November 01, 2009

Notes From a Small Laptop

Identity tourism? Sounds great, I thought. With three weeks of term gone I needed a holiday. Grabbing my suitcase full of excitement for some escapism, I hit the link to create my own avatar and waved goodbye to First Life.

First off, I had to fill in boxes defining who I was and who I wanted to be on my identity vacation. Nakamura points out how 'race is not an option which must be chosen' (Nakamura, 2007) yet gender is a box that has to be ticked eather way and can' be changed. Indeed, race in Second Life can be interchangeable by changing skin tone, eye shape, nose shape and so on, which would be nearly impossible to do in real life. This could impact on how we feel about our identity. The implication in Second Life is that we are more defined by our gender than our race as gender is fixed and race is not. Does an Afro Caribbean female feel more strongly a woman or more strongly someone who is black? I feel more strongly female than I do white, however I live in a country that is 90% white. I expect I might feel differently if I was living in a different country

Then I had to choose the first and last name for Second Life 'me'. It would stick with my avatar for the rest of their life; what a responsibility! I felt like my parents did when they first looked at me when I was just born and thought to themselves, should we call her? Heather? Or Thistle? Luckily for my avatar, I did not have such a partiality for wild shrubs, but I considered the name for quite a long time. I did not want a common name for my character; I wanted to stand out in my new world. It was interesting what that said about what I thought were positive and negative characteristics for identity in real life. To want to be different, slightly offbeat in a world which increasingly wants us to become a passive homogenous glob is increasingly becoming more difficult. Anyway, back on the name. 'Mavis' is a name which hasn't been heard in a while, I thought. Lets bring it back. Dismayed that the autocratic KGB-like forces of Second Life had restricted my options of a second name to some ludicrous choices, I decided on the short and simple 'Rae'. Easy to remember. I wonder how many other children's names have been chosen due to those criteria.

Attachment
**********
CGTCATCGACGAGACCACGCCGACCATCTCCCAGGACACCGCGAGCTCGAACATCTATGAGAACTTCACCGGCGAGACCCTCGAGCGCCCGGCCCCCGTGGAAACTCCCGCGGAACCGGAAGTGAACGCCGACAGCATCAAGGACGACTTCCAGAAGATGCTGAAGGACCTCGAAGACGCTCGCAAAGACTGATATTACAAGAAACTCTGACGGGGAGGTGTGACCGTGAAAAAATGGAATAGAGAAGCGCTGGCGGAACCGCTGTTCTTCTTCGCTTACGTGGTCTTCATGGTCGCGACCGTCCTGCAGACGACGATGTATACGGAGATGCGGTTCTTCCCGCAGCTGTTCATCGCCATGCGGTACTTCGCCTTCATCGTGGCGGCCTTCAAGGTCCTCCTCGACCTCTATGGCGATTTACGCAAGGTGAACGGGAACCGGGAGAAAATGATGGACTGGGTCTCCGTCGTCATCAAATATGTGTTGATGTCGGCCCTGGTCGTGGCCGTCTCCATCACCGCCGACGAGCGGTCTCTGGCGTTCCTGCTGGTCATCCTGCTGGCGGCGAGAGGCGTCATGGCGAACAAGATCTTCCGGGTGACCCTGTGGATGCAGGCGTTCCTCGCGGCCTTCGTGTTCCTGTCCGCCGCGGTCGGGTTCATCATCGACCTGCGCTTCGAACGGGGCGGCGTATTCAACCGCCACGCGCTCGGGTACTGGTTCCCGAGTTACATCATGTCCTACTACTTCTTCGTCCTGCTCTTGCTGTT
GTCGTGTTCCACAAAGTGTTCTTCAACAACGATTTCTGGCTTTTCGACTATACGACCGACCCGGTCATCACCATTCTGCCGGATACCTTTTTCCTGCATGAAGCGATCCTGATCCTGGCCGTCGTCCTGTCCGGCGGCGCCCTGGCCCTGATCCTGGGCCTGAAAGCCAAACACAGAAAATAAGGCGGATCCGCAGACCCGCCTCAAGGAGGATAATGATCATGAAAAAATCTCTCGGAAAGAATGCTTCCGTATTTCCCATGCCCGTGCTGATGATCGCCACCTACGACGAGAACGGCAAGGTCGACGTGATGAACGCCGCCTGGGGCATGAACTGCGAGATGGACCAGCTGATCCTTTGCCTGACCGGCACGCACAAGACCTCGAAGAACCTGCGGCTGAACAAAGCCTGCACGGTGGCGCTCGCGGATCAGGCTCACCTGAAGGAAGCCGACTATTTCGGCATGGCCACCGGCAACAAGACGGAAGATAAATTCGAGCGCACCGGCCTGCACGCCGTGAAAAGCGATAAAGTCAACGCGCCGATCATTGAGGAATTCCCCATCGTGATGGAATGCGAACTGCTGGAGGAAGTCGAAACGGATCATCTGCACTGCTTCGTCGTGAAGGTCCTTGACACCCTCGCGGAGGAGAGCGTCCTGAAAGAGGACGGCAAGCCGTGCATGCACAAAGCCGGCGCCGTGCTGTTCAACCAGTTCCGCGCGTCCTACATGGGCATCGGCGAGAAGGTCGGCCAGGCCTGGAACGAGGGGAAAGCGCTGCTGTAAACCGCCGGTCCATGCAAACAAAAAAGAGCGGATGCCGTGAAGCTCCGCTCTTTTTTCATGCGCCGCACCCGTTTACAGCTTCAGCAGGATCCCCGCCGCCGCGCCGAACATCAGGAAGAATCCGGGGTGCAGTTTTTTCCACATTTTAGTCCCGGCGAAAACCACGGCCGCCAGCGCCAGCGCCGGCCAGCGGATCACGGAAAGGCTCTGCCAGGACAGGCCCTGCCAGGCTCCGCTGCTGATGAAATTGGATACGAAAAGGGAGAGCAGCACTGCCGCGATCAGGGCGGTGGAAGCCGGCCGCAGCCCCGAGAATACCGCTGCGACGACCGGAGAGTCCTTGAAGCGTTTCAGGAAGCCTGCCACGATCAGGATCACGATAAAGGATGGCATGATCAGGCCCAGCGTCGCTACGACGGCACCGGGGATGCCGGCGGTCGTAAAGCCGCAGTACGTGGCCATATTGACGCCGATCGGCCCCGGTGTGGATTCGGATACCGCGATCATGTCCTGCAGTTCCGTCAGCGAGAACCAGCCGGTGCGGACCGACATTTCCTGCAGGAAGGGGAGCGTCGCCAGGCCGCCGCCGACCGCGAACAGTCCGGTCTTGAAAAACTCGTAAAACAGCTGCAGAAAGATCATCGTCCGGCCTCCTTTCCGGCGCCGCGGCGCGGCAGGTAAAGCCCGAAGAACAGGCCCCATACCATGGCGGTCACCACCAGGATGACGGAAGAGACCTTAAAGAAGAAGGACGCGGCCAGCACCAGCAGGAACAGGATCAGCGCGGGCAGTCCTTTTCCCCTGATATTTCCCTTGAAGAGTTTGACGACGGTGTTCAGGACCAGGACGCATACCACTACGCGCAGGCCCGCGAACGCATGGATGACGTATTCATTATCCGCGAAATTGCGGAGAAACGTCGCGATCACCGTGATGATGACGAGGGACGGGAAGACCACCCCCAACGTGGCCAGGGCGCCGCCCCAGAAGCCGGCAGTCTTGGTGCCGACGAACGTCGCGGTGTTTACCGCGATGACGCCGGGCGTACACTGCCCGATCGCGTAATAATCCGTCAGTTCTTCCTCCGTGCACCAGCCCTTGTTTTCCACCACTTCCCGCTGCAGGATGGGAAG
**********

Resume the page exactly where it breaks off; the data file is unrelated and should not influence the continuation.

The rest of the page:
Good morning Mavis Rae. I was thrown into a place called Practice Island to run through my first tentative steps in Second Life. Walking, talking. Fine, good. Flying? It appeared a bizarre addition to Mavis's capabilities. Oh well, she was a bizarre creature herself since I had picked a persona with a ridiculous rainbow hat which I was unable to take off for the life of me. After a morning of running around in aimless circles, I found the search button. Using this I was able to type in any place I wanted to be and be instantly 'teleported' there. Within an instant I could be in Knightsbridge or New York. A shop with free stuff? Just type 'free' into the search bar! Hang out with vampires if you want to, or visit a haunted mansion.

This had implications that I felt had connections to modern culture. Is this not the monstrous offspring of globalisation, an expected conclusion of the merger of seven continents into one? We can lunch in Germany and have dinner in England if we want to. I could just as easily talk over the internet to someone in Hong Kong as someone in the room next to me. Living in the culture we live in, one expects instant access to anywhere in the world, time and space do not matter. David Holms talks about the 'compression of the world' (Holms 2001 3) and the 'enlargement of the sphere of normatively binding relationships between people as well as global interdependence' (ibid, 3). This culture is reflected in Second Life. The barrier of space does not exist. Indeed, one of the differences between my real life and Second Life identity was that Mavis's had nothing to do with where she was born. She belonged to the global village of cyberspace.

Mavis felt a little bit lost amongst so many new people so she did not try her hand at conversation quite yet. Instead, I took her to a marina where we stumbled across two other people meeting for the first time. Foregoing real life decorum, I stood quietly eavesdropping on their conversation. I wanted to understand why people used Second Life and why some people even forewent their real life for it. The woman introduced herself as a 'SAHM'. Never having heard this term of identification before, I was relieved when she explained it meant a 'Stay At Home Mom'. Sometimes, she said, she felt like a slave. This was her place, an escape where she was not defined by what she could do for her family. The man was a musician and played gigs on Second Life. He had regular fans that would see him perform. It was interesting to see how different both of their motivations were to play the game. Is it cheating on your family to inhabit an entirely different world on occasion? Some people I talked to thought so.

In any case, it had been an interesting introduction to Second Life. As a holiday, it wasn't for me. However it had thrown up exciting new questions and ideas which will be interesting to explore further in the future.


Holms, D, Virtual Globalisation: Virtual Spaces, Tourist Spaces (London, 2001)

Nakamura, L, “Race in/for Cyberspace: Identity Tourism and Racial Passing on the Internet.”, 2007, http://www.humanities.uci.edu/mposter/syllabi/readings/nakamura.html, 1/11/09


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